Ok, time to review last week’s equity sector performance:
Taking our αReS approach again, and looking at US equity sectors, we quickly identify that Energy has been the name of the game for most parts over the past months:
However, I believe it is noteworthy that Industrial and Materials stocks have been working up the ranks over the past few weeks:
Here’s the Energy relative outperformance versus the broader market on a graph:
But, let’s also zoom out here a few year, even though I suspect you already know the resulting picture:
Despite the massive rally over the past two year, the energy sector is still only 5.4% of the S&P 500 - far away from its 15% glory over a decade ago:
It also stands out that Technology continues to be more than 25% weight of the S&P 500. If you believe that we are in a period of structurally higher inflation and hence higher interest rates, then maybe it is worthwhile considering other, less tech-heavy indices …
Ok, time to move into bonds … Fixed income markets finally also got a breather, with anything not Asian performing very decent over the week:
Whilst the bond (TLT) underperformance versus stocks (SPY) persists
in absolute terms, both were up last week, which can only be good news for those poor souls trapped in an inflexible 60/40 allocation portfolio:
Indeed down ‘only’ 15% now, recovering from the 21.4% MDD back in October.
Ok, needing to speed up things a bit, let’s have a quick look at currency performance for the past five days:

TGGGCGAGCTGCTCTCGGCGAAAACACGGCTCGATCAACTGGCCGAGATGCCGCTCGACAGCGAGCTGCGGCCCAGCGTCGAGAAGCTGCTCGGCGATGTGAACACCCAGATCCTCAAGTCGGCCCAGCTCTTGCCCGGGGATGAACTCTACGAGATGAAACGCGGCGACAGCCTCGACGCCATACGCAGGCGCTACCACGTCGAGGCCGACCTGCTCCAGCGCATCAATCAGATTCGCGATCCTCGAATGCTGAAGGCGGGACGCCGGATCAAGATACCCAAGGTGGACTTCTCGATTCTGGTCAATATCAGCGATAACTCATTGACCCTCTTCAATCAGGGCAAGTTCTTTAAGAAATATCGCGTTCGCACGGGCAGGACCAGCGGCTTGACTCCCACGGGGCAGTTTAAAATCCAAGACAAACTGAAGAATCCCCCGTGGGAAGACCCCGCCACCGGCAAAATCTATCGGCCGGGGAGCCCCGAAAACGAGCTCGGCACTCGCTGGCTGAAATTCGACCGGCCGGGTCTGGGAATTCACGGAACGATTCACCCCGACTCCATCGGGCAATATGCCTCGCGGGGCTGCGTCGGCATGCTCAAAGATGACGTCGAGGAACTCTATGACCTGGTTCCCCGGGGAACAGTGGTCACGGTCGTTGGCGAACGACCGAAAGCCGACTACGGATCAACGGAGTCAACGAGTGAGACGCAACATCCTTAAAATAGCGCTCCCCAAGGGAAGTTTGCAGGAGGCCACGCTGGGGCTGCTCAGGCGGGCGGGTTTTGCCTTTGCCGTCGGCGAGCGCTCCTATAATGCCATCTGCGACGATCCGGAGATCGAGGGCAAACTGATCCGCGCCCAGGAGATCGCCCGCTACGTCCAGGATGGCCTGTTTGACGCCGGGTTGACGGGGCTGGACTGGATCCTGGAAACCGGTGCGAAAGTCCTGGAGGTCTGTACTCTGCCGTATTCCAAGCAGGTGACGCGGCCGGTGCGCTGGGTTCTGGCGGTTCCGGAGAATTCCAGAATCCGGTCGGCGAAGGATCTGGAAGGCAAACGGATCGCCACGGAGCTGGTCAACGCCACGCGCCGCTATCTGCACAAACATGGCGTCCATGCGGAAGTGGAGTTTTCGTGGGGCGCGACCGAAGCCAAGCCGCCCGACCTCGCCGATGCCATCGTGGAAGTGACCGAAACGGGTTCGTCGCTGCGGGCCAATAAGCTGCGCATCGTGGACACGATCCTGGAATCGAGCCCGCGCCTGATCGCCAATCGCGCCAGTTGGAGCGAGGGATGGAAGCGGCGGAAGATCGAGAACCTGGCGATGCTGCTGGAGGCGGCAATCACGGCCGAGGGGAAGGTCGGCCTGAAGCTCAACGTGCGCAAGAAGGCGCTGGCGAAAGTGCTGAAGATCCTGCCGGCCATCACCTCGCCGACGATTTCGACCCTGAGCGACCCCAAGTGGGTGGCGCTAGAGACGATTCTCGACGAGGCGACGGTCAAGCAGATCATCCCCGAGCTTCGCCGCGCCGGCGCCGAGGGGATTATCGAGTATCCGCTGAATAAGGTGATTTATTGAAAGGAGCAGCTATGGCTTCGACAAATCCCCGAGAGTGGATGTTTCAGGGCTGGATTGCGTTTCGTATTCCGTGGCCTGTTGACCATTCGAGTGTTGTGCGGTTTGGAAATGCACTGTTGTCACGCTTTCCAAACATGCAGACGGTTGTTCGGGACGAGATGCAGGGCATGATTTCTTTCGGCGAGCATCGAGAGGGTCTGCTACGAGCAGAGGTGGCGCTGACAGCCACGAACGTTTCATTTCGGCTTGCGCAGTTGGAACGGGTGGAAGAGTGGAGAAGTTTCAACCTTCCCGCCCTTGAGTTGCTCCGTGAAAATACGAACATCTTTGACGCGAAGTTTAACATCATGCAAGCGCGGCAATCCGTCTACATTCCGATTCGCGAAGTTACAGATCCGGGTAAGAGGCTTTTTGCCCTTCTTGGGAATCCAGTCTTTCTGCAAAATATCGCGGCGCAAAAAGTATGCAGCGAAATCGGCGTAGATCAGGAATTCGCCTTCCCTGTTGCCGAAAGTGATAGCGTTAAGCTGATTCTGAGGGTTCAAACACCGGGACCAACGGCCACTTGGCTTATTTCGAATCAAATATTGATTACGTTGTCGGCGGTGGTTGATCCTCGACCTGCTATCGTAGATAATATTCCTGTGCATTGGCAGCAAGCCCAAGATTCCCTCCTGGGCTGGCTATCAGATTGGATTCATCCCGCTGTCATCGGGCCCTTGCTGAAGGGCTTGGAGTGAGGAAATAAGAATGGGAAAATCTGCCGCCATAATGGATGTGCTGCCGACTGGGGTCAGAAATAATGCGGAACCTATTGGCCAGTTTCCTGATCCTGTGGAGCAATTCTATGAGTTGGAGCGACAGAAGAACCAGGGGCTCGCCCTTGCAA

If your name is not Brazilian Real then you had a good week, actually a very good week, versus the US Dollar.
Currencies are of course always a relative game (EUR relative to USD, GBP relative to CHF, etc.), so no need to go into a whole bunch of relative charts here. The key take-away from last week is the broad dollar weakness, which as we have discussed on several occasions, is an absolute must for the risk-on trade to become meaningful.
Looking at the US Dollar index (which is relative to a basket of other currencies), we actually see that our contrarian Frontpage indicator once again has worked beautifully:
Also, there still seems to be room tothe downside for the US Dollar over the coming weeks to months (which does not mean countertrend rallies can happen).
Finally, we could conclude that a lower USD should equal higher commodity prices (which are usually priced in USD), but, nope, close but no cigar:
Quite the mixed picture there.
The following αReS chart is a bit messy (promise to improve),
but I wanted to highlight Silver and Gold, which are both moving up interestingly:
These are clearly two commodities we can easily invest into (e.g. via ETFs) and hence are worth following. Gold seems particularly interesting, relative to Bitcoin for example:
Ok, I wanted to put up much more, but Sunday evening has arrived and Dinner is close to being served. Never let the wife wait!
Have a great evening and see you on Tuesday!
P.S. Forgot to add the Top 25 performing stocks and their performance last week. Here you go:
CHART OF THE DAY
Ok, too many charts already today. Fitting in another here in the COTD section would make our collective head blow up, hence let me leave you with two pictures I tripped over somewhere on the net this week.
The first one would be titled: “THE photo of 2023”:
The second one would deserve the comment: “SHORT Forbes”:
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Everything in this document is for educational purposes only (FEPO)
Nothing in this document should be considered investment advice
Past performance is hopefully no indication of future performance